Evan Osnos Profiles China's 'Most Powerful Authoritarian Leader Since Mao'
Chinese President Xi Jinping gives a toast during the National Day reception marking the 65th anniversary of the founding of the PRC in Beijing on Sept. 30, 2014. (Feng Li/Getty Images)
In a New Yorker profile this week , journalist Evan Osnos documents how Chinese President Xi Jinping emerged from a revolutionary pedigree to become “the most authoritarian leader since Mao.”
The piece describes a man once seen as an “unremarkable provincial administrator” who has now emerged as an uncommonly bold and confident leader. The profile quotes Asia Society Policy Institute President Kevin Rudd, a Mandarin speaker who has met with Xi on many occasions, to contrast him to the composite “colorless apparatchiks” in China’s leadership. “What he says is what he thinks,” Rudd said. “My experience of him is that there’s not a lot of artifice.”
Osnos goes on to detail Xi’s approach to governance since taking power. An excerpt:
In Xi’s early months, supporters in the West speculated that he wanted to silence hard-line critics, and would open up later, perhaps in his second term, which begins in 2017. That view has largely disappeared. Henry Paulson, the former Treasury Secretary, whose upcoming book, Dealing with China, describes a decade of contact with Xi, told me, "He has been very forthright and candid—privately and publicly—about the fact that the Chinese are rejecting Western values and multiparty democracy." He added, "To Westerners, it seems very incongruous to be, on the one hand, so committed to fostering more competition and market-driven flexibility in the economy and, on the other hand, to be seeking more control in the political sphere, the media, and the Internet. But that’s the key: he sees a strong Party as essential to stability, and the only institution that’s strong enough to help him accomplish his other goals."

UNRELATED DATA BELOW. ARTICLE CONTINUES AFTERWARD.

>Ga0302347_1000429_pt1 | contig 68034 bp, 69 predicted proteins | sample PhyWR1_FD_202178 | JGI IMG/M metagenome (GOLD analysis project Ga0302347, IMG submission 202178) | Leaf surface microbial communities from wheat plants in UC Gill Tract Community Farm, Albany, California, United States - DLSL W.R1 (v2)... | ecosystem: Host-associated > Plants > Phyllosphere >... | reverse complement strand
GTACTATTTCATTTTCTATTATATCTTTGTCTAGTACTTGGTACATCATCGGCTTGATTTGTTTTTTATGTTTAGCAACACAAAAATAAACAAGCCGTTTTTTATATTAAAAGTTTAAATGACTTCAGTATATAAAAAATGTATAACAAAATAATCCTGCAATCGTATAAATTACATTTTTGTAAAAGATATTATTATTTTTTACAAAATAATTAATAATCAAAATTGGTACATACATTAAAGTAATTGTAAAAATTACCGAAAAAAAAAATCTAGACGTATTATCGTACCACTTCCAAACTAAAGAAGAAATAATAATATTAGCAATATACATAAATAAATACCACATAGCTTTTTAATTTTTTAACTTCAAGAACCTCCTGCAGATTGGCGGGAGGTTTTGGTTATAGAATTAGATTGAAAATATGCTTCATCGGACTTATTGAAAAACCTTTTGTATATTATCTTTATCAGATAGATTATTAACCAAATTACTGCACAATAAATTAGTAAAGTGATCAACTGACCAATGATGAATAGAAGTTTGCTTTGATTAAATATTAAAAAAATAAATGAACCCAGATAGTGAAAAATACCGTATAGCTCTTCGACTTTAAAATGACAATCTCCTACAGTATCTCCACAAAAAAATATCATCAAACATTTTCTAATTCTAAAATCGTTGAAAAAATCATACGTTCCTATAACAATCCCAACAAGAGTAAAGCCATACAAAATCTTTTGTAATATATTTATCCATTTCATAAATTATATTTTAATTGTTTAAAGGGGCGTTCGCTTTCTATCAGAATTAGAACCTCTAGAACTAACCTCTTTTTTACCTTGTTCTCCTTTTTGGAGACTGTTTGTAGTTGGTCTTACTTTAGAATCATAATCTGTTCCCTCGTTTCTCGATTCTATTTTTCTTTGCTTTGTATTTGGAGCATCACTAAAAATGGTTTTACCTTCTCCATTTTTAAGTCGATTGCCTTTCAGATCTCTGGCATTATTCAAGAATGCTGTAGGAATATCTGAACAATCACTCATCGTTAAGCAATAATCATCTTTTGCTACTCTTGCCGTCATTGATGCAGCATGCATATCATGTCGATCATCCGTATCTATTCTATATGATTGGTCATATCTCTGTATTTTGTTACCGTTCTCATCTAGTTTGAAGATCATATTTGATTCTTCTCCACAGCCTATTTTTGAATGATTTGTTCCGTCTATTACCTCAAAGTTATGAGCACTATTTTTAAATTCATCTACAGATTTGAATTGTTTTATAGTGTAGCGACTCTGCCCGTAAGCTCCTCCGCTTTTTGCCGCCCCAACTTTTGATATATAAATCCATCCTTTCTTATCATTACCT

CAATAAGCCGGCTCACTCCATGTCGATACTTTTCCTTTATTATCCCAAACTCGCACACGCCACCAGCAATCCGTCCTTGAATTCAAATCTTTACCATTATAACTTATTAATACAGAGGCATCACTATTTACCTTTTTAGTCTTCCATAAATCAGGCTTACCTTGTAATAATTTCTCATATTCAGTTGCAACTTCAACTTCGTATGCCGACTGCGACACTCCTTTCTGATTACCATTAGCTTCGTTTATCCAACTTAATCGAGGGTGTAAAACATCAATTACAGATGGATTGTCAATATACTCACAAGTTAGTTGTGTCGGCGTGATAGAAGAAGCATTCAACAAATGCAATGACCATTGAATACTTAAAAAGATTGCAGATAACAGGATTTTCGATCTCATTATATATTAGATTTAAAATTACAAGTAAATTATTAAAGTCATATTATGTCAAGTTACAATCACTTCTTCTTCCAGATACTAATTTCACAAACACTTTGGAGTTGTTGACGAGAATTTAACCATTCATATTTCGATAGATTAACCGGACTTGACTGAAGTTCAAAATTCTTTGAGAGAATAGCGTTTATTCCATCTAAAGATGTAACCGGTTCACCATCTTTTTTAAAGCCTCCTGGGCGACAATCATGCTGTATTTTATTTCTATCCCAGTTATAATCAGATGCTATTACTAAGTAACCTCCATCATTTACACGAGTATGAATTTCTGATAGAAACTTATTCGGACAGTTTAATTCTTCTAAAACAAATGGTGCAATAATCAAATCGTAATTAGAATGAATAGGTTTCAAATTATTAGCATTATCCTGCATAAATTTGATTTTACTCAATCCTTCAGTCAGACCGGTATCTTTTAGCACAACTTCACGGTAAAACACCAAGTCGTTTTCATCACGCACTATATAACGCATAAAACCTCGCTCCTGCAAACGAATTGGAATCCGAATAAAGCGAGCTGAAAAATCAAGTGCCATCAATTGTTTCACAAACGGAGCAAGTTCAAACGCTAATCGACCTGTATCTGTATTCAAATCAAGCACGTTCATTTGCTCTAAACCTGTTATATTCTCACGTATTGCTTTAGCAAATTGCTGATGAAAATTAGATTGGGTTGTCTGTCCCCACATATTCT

Osnos, who won the National Book Award last fall for Age of Ambition: Chasing Fortune, Truth, and Faith in the New China (2014) has been a regular speaker at Asia Society New York since he received Asia Society's Osborn Elliott Prize for Excellence in Journalism on Asia in 2007. His next appearance is on April 13, when he joins Henry Paulson onstage for a discussion of Paulson's new book (see "Related," above).
Read the full New Yorker article.